While some manufacturers that are still facing supply chain problems decided not to show new furniture until those issues get sorted out, there were quite a few new introductions.
Plenty of new products
Vanguard Furniture, with headquarters in Conover, North Carolina, was a newcomer to the market, debuting its new line of outdoor furniture with indoor style. While the line soft launched at the High Point Market in April, this was the first time the company introduced its outdoor pieces to the casual industry.
Industry veteran Gary McCray said the response was overwhelmingly positive and that buyers were excited to see the product for the first time at the Casual Market. The 50-plus piece collection, which was designed by Michael Weiss, includes dining, seating, occasional and entertainment pieces, and features materials ranging from concrete to synthetic teak to synthetic wicker weaves to powder-coated aluminum.
Flexsteel, based in Dubuque, Iowa, quietly launched its premier outdoor line this market, showing pieces from both its Homestyles e-commerce line, as well as the upcoming Flexsteel retail collection. Homestyles ships ready-to-assemble and flat-packed directly to consumers. The Flexsteel line, which will have slightly higher price points, will officially launch later this year.
“We’ve been studying the outdoor category and wanted to be judicious about it because it’s so different from indoor,” Tim Newlin said. “We didn’t want to move into anything too quickly.”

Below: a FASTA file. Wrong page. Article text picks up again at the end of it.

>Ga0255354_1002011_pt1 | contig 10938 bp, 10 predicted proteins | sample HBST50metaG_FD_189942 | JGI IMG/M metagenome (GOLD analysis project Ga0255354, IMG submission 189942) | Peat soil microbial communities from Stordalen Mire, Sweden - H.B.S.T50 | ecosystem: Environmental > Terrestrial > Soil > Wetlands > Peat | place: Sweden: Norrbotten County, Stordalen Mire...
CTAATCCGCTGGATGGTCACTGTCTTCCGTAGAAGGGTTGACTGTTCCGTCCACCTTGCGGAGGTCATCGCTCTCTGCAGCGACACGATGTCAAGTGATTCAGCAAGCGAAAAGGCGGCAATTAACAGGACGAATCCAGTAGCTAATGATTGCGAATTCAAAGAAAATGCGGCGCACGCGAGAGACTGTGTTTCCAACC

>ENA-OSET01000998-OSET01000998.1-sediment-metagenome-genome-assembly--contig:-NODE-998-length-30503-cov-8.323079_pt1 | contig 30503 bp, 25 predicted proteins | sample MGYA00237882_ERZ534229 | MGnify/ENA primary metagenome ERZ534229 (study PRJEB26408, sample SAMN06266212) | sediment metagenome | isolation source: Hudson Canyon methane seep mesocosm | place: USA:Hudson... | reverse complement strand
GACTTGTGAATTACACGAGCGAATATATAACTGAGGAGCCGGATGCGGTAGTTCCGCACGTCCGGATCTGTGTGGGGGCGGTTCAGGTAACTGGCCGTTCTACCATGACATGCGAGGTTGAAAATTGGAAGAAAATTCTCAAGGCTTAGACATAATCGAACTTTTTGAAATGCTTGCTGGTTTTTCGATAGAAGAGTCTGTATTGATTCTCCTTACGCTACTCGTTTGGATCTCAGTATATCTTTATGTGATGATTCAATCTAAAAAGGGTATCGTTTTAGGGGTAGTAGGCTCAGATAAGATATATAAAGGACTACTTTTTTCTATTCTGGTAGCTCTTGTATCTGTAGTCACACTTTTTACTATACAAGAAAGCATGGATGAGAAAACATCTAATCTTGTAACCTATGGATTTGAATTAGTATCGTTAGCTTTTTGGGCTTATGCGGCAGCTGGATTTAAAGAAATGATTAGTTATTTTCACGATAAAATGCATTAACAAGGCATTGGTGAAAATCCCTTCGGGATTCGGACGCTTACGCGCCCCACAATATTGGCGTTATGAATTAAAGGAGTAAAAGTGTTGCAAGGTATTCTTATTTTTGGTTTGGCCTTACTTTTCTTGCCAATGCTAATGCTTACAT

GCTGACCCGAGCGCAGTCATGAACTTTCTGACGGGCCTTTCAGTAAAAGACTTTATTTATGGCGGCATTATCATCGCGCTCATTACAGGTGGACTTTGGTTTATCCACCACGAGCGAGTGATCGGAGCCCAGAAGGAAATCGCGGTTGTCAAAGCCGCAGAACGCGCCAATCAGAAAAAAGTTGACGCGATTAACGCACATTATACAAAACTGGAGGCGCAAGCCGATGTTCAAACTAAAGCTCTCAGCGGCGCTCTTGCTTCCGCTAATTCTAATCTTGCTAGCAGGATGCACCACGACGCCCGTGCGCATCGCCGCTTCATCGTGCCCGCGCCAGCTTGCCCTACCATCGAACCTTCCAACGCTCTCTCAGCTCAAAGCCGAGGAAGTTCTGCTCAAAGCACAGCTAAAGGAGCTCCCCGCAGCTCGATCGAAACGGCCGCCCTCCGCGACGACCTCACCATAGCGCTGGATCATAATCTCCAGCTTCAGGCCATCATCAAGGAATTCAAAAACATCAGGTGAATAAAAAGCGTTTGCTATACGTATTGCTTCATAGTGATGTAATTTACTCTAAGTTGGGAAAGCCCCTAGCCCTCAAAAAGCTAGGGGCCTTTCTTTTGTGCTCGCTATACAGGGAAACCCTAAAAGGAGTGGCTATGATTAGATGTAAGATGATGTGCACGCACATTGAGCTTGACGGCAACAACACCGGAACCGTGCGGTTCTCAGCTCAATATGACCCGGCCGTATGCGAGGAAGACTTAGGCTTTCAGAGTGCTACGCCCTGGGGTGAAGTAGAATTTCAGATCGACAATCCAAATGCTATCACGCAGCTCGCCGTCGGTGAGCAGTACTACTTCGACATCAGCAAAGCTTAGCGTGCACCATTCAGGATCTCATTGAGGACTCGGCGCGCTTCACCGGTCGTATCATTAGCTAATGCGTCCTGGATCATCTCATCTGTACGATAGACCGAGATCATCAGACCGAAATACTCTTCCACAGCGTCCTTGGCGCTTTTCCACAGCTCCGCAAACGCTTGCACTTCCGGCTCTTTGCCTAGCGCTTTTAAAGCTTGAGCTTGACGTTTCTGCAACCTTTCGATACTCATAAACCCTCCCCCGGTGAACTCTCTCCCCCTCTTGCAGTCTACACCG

Telescope introduced its Wells collection, an updated take on a collection the company launched in 1966. With a teak look, poly arms and a turned leg, the collection offers retro style with fresh features, like cushions with a pocket that slide over the back of the sofa for an upholstered look.
Telescope also highlighted a new padded sling lounger — and there was an abundance of similar padded loungers from exhibitors around the market. Officials at several companies said this trend is happening because it adds more comfort for those who want to sit and linger in the chairs for longer. Pacific Casual upped the ante and added a padded lounger with an air-powered pull lever that makes it easier to adjust the angle of the back of the chair.